Making landfall in southeast Florida can be a shock to a sailor’s system: a barrage of fishing-boat wakes, ceaseless cars and dial-a-lawyer billboards. It feels at times as though someone invited over millions of people, turned up the sound, and left all the lights on. But Florida also has a sweeter, slower-paced side, as the crew of Liberte, our Beneteau 361, discovered in our latest explorations.
Over the course of eight leisurely weeks, my wife, Rebecca, and I cruised the heartlands of the Caloosahatchee River and Okeechobee Waterway, poked around Pine Island Sound, sailed Charlotte Harbor and visited Punta Gorda, then went south along the Everglades. This route brought fascinating human and critter encounters, beaches with no footprints, and night after night of wildly pleasing west-coast sunsets.
Rebecca and I have been cruising our boat Liberte every winter for 10 seasons now. We set out from Bellingham, Washington, in 2009 and eventually transited the Panama Canal. For the past three years, we’ve hauled out in Florida for the summer. Then, right after sharing a snowy Christmas in Idaho, we’ve flown into Fort Lauderdale, stayed with friends while we launched and commissioned the boat, then lounged about in sunny Stuart on Florida’s east coast while waiting for a favorable Gulf Stream crossing to the Abacos or sometimes the Exumas. Those Bahamian waters are mind-blowing, and nobody could blame us if we continued that same migration year after year, as did many of the sailors we met.
But the wanderlust that brought us all these miles was hard to ignore. So after we launched Liberte at Indiantown Marina in early January 2019, we headed west for new waters. Our first challenge loomed low. The Port Mayaca Railroad Bridge, at the eastern entrance to Lake Okeechobee, is normally listed at 49 feet above water, and Liberte has an air height of 49.5 feet, plus instruments. These numbers haunted my midnight hours, and lately I’d been obsessively refreshing the U.S. Army Corps of Engineers link for Lake Okeechobee water levels. A dearth of rainfall would help us sneak under, and a deluge would make the bridge impassible.
Plan B was to hire local innovator Billy the Tipper to heel our boat using drums lashed to the rail and filled with canal water. I had also schemed various ways to crack the nut ourselves, using, say, the tender at the end of the boom, loaded with water or anchor chain. To be honest, those rinky-dink solutions always ended badly in my mind’s eye.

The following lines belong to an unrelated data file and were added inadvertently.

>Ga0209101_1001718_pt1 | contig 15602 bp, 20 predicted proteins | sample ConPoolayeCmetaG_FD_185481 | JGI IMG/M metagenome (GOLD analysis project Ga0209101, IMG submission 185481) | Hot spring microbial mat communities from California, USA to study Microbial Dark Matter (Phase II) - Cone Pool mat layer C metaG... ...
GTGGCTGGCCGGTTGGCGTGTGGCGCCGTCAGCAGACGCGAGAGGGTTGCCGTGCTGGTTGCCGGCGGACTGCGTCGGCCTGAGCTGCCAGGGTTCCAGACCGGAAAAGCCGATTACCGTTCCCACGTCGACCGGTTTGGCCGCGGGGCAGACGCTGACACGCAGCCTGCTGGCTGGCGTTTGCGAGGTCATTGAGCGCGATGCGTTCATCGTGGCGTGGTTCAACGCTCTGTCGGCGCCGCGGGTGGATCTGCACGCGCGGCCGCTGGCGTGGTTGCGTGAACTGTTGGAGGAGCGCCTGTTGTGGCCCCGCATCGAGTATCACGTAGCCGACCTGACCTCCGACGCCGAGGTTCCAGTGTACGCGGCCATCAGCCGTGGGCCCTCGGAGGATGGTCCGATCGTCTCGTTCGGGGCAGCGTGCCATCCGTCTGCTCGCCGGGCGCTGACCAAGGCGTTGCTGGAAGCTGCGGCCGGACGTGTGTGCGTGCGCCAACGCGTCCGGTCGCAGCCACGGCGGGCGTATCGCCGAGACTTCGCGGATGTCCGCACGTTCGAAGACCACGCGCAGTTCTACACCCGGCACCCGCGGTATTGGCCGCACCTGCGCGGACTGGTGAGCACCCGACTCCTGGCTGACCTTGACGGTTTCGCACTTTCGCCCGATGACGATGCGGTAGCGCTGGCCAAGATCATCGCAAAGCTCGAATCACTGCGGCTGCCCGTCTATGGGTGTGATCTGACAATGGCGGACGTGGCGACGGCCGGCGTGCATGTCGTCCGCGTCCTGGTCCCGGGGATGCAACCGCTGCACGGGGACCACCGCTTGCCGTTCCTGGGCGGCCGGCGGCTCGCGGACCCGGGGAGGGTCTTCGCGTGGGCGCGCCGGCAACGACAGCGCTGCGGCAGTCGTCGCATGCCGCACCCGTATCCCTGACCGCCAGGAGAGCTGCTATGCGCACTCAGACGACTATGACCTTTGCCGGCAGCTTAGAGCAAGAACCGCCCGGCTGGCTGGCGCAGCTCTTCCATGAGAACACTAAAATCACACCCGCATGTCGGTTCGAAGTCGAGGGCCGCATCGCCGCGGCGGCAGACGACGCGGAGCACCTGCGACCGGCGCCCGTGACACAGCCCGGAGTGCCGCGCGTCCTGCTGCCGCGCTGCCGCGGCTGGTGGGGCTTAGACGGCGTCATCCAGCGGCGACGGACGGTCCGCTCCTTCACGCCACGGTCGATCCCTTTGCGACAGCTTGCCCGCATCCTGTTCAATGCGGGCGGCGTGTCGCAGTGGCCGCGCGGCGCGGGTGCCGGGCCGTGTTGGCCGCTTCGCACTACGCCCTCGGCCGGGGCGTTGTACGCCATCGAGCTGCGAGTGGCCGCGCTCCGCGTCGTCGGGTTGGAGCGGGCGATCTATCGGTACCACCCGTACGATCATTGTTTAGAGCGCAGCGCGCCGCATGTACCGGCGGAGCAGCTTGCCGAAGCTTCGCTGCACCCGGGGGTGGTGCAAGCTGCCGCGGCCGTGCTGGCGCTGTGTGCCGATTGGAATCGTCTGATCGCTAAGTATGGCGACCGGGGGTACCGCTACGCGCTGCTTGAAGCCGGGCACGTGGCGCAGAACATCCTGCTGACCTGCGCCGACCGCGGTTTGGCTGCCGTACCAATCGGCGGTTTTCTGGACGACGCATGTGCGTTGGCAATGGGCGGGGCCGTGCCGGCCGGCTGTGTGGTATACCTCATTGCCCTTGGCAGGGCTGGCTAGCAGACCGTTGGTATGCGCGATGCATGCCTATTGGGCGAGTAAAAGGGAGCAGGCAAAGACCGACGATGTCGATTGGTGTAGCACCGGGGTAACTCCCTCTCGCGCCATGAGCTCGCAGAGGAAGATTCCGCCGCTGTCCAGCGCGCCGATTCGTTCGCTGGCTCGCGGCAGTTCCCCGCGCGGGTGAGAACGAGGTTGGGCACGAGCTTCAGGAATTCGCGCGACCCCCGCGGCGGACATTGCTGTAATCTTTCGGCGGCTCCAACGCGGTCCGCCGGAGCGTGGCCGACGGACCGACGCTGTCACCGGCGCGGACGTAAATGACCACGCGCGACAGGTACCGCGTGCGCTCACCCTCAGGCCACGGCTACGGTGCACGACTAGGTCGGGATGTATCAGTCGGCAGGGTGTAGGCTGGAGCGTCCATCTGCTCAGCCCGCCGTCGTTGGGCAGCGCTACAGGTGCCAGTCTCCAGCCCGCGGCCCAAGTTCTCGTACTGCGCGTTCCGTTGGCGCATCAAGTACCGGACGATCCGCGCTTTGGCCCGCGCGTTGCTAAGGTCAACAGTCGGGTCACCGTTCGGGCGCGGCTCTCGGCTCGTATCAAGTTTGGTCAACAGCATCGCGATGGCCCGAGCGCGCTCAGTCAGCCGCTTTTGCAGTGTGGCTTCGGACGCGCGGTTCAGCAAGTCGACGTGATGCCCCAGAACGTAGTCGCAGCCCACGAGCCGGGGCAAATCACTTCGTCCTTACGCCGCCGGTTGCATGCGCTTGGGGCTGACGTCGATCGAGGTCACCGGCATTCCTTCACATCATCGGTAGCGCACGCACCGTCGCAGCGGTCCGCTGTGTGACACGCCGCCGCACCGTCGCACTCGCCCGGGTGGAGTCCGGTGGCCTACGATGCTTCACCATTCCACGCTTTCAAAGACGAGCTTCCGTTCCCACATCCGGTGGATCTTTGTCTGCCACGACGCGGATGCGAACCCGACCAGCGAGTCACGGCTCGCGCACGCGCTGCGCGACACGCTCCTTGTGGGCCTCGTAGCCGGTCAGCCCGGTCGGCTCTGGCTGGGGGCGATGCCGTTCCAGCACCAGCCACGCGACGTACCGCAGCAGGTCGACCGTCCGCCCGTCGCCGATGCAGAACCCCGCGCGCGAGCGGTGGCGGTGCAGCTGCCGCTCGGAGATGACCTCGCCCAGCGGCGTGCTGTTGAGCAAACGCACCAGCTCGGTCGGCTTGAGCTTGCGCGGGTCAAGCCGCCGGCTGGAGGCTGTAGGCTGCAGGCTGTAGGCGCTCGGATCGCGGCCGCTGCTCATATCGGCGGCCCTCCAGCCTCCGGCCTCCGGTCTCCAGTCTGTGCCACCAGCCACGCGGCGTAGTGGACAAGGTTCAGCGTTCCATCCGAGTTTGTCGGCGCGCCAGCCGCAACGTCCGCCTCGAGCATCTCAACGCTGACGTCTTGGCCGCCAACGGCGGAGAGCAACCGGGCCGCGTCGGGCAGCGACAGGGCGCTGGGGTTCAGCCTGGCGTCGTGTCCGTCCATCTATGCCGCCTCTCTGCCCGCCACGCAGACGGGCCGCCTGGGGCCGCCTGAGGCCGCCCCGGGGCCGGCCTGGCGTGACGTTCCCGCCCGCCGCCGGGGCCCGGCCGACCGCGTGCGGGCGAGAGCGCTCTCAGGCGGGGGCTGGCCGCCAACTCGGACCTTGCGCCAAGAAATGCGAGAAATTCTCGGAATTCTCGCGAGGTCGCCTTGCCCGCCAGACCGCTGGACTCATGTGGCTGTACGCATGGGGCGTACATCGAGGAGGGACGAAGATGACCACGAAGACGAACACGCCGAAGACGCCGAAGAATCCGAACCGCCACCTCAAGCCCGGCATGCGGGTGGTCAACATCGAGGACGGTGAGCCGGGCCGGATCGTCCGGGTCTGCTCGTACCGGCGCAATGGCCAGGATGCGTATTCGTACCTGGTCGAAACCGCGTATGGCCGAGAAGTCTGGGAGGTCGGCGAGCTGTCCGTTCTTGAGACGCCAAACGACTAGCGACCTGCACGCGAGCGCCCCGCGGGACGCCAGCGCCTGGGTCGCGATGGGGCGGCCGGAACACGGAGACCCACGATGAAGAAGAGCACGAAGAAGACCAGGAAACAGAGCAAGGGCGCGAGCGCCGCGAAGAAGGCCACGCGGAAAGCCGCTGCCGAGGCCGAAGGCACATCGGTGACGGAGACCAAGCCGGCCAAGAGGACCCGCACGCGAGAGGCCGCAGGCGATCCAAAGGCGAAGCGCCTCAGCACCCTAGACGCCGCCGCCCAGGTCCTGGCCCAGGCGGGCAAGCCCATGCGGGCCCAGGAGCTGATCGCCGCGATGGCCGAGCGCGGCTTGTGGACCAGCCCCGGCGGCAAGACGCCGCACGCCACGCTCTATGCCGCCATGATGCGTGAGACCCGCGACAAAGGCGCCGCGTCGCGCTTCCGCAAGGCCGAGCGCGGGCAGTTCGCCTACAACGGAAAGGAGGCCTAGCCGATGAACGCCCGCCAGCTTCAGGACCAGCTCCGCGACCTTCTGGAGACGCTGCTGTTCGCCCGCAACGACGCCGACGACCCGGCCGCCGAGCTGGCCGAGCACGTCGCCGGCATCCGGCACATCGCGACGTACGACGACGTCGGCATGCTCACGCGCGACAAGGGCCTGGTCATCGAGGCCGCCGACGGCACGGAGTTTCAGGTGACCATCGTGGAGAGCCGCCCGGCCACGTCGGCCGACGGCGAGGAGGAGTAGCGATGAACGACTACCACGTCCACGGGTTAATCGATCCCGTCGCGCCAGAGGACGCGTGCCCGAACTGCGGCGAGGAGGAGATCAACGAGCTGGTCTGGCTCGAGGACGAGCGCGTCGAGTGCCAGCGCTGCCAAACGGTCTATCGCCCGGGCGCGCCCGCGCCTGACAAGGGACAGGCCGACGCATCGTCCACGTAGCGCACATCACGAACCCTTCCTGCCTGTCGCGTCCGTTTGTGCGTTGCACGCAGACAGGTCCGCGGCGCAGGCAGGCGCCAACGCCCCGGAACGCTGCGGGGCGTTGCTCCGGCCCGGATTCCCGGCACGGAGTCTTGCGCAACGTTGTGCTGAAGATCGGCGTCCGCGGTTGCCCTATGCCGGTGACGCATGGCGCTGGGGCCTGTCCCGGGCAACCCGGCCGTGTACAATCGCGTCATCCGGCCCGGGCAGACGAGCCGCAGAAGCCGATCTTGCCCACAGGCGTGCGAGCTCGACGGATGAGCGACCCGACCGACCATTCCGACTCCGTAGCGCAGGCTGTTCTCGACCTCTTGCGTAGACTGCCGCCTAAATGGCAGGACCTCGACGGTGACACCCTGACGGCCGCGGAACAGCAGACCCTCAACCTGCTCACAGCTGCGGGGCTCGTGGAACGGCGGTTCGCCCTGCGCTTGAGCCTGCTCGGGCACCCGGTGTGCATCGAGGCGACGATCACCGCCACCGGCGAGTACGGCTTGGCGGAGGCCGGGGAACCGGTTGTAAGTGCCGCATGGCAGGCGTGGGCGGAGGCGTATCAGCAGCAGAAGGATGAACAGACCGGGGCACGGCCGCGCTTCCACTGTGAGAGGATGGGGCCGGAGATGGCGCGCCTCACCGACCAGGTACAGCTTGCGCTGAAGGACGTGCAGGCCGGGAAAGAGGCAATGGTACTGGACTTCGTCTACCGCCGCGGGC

We crept up to the bridge, and even though the website said we had a foot to spare, it sure looked like a no-go. As sailors on a Pacific Northwest boat, we had seen very few bridges before arriving in Florida, and crossing under the Golden Gate Bridge did not prepare us for this. As Rebecca and I peered skyward, we had a lively will-we-make-it, no-we-won’t discussion, but there was no crash as we went slowly forward, only the tick-tick-tick of the VHF antenna brushing rusty railway steel overhead. We were free to ramble onward.
At nearby Mayaca Locks, we met the first of the characters who keep this stretch of waterway rolling. The gruff but talkative lockmaster with a Texas drawl entertained us for the few minutes it took to lock up to Lake Okeechobee. Here, the numbers were on our side again—the lake was deep enough. I’d read accounts of boats crossing in shallow water and high winds while being dropped onto the keel in every wave trough, which didn’t sound like fun. That day we had Goldilocks conditions. The water was low enough to get us under the bridge and high enough to float our 5-foot draft safely.
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We even had a nice little afternoon sail in north winds around 10 knots, and finished the 22-mile crossing just before sunset, nosing up just outside the lake to a side tie at Roland and Ann Martins Marina & Resort just off the main channel. The dockmaster called me “Captain” and Rebecca “Mrs. Captain.” He lived aboard a small boat festooned in American flags, and said he was working the docks until he could save up enough money to head out again and chase some sunsets of his own. We of course gave him a tip for his cruising fund.